Journal of Neural Transmission

, Volume 116, Issue 10, pp 1243–1251 | Cite as

Phosphorylation of soluble tau differs in Pick’s disease and Alzheimer’s disease brains

  • Janet van Eersel
  • Mian Bi
  • Yazi D. Ke
  • John R. Hodges
  • John H. Xuereb
  • Gillian C. Gregory
  • Glenda M. Halliday
  • Jürgen Götz
  • Jillian J. Kril
  • Lars M. Ittner
Dementias - Original Article

Abstract

Frontotemporal lobar degeneration (FTLD) is a common cause of presenile dementia characterised by behavioural and language disturbances. Pick’s disease (PiD) is a subtype of FTLD, which presents with intraneuronal inclusions consisting of hyperphosphorylated tau protein aggregates. Although Alzheimer’s disease (AD) is also characterised by tau lesions, these are both histologically and biochemically distinct from the tau aggregates found in PiD. What determines the distinct characteristics of these tau lesions is unknown. As phosphorylated, soluble tau has been suggested to be the precursor of tau aggregates, we compared both the level and phosphorylation profile of tau in tissue extracts of AD and PiD brains to determine whether the differences in the tau lesions are reflected by differences in soluble tau. Levels of soluble tau were decreased in AD but not PiD. In addition, soluble tau was phosphorylated to a greater extent in AD than in PiD and displayed a different phosphorylation profile in the two disorders. Consistently, tau kinases were activated to different degrees in AD compared with PiD. Such differences in solubility and phosphorylation may contribute, at least in part, to the formation of distinct tau deposits, but may also have implications for the clinical differences between AD and PiD.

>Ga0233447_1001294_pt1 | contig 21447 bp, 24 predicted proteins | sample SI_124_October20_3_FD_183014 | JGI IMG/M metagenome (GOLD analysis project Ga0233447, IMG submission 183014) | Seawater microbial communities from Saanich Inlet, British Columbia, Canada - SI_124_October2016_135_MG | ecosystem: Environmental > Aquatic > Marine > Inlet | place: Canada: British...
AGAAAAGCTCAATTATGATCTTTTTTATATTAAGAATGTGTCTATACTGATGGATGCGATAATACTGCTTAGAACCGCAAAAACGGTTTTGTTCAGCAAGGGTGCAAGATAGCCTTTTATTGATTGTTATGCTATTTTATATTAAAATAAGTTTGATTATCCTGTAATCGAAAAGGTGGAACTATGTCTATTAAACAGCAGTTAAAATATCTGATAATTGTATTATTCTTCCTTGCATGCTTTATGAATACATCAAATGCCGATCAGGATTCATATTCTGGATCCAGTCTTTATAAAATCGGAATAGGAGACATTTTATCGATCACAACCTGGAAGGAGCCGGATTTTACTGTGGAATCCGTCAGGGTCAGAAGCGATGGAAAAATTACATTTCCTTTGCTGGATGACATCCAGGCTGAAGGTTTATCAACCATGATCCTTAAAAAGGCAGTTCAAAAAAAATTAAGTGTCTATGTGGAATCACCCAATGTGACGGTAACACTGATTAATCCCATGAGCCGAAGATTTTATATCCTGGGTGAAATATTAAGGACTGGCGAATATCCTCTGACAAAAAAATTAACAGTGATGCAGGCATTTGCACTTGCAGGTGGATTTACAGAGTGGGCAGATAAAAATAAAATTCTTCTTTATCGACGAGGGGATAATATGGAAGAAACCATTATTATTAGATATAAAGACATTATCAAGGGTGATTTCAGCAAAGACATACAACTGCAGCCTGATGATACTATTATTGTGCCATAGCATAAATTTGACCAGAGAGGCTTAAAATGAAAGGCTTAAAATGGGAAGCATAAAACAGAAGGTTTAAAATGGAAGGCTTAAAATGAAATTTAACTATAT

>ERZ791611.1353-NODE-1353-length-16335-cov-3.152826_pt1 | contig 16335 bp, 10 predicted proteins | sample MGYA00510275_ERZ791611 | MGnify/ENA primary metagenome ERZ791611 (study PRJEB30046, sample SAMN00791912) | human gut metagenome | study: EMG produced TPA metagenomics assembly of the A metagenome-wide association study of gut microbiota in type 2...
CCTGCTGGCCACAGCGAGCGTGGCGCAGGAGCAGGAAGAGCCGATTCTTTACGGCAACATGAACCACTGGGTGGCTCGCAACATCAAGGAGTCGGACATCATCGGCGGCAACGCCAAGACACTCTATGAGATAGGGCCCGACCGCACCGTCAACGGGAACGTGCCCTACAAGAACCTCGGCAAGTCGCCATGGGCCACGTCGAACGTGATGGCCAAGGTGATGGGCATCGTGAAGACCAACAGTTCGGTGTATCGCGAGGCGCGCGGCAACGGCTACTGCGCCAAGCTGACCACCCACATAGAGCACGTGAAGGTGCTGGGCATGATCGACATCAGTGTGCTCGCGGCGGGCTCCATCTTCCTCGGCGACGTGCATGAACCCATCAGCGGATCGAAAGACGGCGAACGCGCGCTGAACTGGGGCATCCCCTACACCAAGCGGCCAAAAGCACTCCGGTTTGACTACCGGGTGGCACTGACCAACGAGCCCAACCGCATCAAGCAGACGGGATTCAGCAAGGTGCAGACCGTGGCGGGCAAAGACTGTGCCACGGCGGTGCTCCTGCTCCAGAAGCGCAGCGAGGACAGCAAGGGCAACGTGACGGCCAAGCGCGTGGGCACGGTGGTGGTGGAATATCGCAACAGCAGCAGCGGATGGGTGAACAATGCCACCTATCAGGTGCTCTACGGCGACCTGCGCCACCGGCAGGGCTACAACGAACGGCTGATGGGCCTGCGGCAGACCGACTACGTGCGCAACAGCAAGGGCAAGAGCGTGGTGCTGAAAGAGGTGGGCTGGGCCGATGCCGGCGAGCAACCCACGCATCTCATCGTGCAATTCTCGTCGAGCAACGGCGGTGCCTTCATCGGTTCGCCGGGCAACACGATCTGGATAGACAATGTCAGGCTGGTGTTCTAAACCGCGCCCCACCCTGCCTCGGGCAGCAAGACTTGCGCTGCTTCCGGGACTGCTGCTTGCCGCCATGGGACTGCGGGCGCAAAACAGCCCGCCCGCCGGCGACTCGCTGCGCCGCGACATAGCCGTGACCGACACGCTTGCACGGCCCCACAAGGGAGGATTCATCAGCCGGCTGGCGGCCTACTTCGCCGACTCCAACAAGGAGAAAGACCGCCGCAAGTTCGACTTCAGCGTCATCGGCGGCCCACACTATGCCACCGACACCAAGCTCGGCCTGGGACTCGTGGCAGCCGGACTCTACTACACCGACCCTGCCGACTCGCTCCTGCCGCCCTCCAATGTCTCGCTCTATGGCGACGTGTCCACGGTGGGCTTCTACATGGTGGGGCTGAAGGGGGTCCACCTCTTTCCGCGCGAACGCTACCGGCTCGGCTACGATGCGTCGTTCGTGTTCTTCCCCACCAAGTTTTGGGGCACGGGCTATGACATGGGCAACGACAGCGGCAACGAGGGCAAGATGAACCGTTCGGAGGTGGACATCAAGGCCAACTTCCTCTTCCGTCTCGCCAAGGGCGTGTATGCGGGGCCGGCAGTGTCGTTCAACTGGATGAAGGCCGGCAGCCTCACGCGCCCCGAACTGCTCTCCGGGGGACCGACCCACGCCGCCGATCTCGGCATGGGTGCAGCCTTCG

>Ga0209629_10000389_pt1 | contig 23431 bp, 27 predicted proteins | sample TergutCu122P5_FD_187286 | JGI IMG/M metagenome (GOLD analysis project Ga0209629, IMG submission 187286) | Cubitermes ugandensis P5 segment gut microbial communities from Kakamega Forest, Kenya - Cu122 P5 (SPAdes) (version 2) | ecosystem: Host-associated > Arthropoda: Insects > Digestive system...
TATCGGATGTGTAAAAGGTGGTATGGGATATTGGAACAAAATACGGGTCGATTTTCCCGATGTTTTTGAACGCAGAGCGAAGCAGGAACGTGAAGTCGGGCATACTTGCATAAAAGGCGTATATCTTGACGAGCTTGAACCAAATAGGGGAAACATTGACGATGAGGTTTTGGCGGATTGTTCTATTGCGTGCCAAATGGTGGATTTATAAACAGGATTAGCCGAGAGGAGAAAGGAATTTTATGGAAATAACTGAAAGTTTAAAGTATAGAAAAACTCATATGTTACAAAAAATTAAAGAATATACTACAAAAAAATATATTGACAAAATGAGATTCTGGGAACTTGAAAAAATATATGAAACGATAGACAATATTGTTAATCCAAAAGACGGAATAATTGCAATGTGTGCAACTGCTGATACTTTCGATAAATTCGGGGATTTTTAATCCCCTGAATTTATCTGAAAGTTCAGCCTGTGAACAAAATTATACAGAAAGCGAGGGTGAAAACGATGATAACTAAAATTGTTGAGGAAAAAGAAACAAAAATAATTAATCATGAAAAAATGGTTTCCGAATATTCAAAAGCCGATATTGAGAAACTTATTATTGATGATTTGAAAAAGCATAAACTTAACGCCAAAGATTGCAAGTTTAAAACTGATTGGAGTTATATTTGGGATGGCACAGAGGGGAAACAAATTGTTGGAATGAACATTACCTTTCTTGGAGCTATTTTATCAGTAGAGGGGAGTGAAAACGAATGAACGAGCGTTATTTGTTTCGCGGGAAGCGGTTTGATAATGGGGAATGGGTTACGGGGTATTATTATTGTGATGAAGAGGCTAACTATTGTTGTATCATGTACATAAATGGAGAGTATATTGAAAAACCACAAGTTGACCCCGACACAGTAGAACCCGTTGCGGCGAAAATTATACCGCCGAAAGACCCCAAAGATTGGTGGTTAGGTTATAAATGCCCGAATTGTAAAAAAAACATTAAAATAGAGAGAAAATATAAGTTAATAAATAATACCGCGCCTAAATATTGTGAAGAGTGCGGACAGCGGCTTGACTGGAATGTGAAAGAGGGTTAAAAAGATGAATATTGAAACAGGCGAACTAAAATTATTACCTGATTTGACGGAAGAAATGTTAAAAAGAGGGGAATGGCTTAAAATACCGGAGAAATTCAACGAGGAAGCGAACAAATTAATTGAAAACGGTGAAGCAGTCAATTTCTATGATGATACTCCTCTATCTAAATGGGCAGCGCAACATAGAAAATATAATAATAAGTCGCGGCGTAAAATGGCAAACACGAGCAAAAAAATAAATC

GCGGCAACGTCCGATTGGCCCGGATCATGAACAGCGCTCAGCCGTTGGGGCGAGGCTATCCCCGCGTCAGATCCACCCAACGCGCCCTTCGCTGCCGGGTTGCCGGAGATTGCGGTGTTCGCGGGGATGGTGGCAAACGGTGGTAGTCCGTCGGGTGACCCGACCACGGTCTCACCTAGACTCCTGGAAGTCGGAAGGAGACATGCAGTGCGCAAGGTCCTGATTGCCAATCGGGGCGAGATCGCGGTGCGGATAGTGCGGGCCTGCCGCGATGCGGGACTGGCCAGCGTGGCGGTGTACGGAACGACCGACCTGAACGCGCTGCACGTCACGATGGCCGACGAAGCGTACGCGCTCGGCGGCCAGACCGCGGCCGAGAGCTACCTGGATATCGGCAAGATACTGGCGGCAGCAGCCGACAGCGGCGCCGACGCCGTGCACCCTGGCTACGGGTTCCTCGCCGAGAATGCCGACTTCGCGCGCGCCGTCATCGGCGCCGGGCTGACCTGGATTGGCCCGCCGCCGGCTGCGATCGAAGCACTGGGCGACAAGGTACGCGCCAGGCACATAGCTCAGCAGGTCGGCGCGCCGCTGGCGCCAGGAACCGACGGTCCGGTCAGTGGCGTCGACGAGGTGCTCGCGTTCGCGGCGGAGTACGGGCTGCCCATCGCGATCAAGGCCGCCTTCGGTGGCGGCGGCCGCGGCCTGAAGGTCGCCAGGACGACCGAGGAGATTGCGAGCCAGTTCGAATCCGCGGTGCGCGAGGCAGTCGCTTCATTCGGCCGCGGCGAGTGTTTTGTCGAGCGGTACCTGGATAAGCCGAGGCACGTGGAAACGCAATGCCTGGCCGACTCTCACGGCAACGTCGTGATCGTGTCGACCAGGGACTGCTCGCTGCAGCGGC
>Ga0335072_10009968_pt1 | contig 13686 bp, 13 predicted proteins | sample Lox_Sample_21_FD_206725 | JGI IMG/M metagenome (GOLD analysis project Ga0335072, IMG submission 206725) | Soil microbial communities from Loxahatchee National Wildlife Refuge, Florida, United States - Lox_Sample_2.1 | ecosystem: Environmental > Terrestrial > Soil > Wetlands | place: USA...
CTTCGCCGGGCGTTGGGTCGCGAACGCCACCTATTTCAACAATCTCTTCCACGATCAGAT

Keywords

Alzheimer’s disease Frontotemporal lobar degeneration ERK Phosphorylation Pick’s disease Tau 

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Copyright information

© Springer-Verlag 2009

Authors and Affiliations

  • Janet van Eersel
    • 1
    • 2
  • Mian Bi
    • 2
  • Yazi D. Ke
    • 2
  • John R. Hodges
    • 3
  • John H. Xuereb
    • 4
  • Gillian C. Gregory
    • 3
  • Glenda M. Halliday
    • 3
  • Jürgen Götz
    • 2
    • 5
  • Jillian J. Kril
    • 1
    • 6
  • Lars M. Ittner
    • 2
  1. 1.Discipline of PathologyThe University of SydneySydneyAustralia
  2. 2.Alzheimer’s and Parkinson’s Disease Laboratory, Brain and Mind Research InstituteThe University of SydneyCamperdownAustralia
  3. 3.Prince of Wales Medical Research InstituteThe University of NSWRandwickAustralia
  4. 4.Department of PathologyUniversity of CambridgeCambridgeUK
  5. 5.The Medical FoundationThe University of SydneyCamperdownAustralia
  6. 6.Discipline of MedicineThe University of SydneySydneyAustralia

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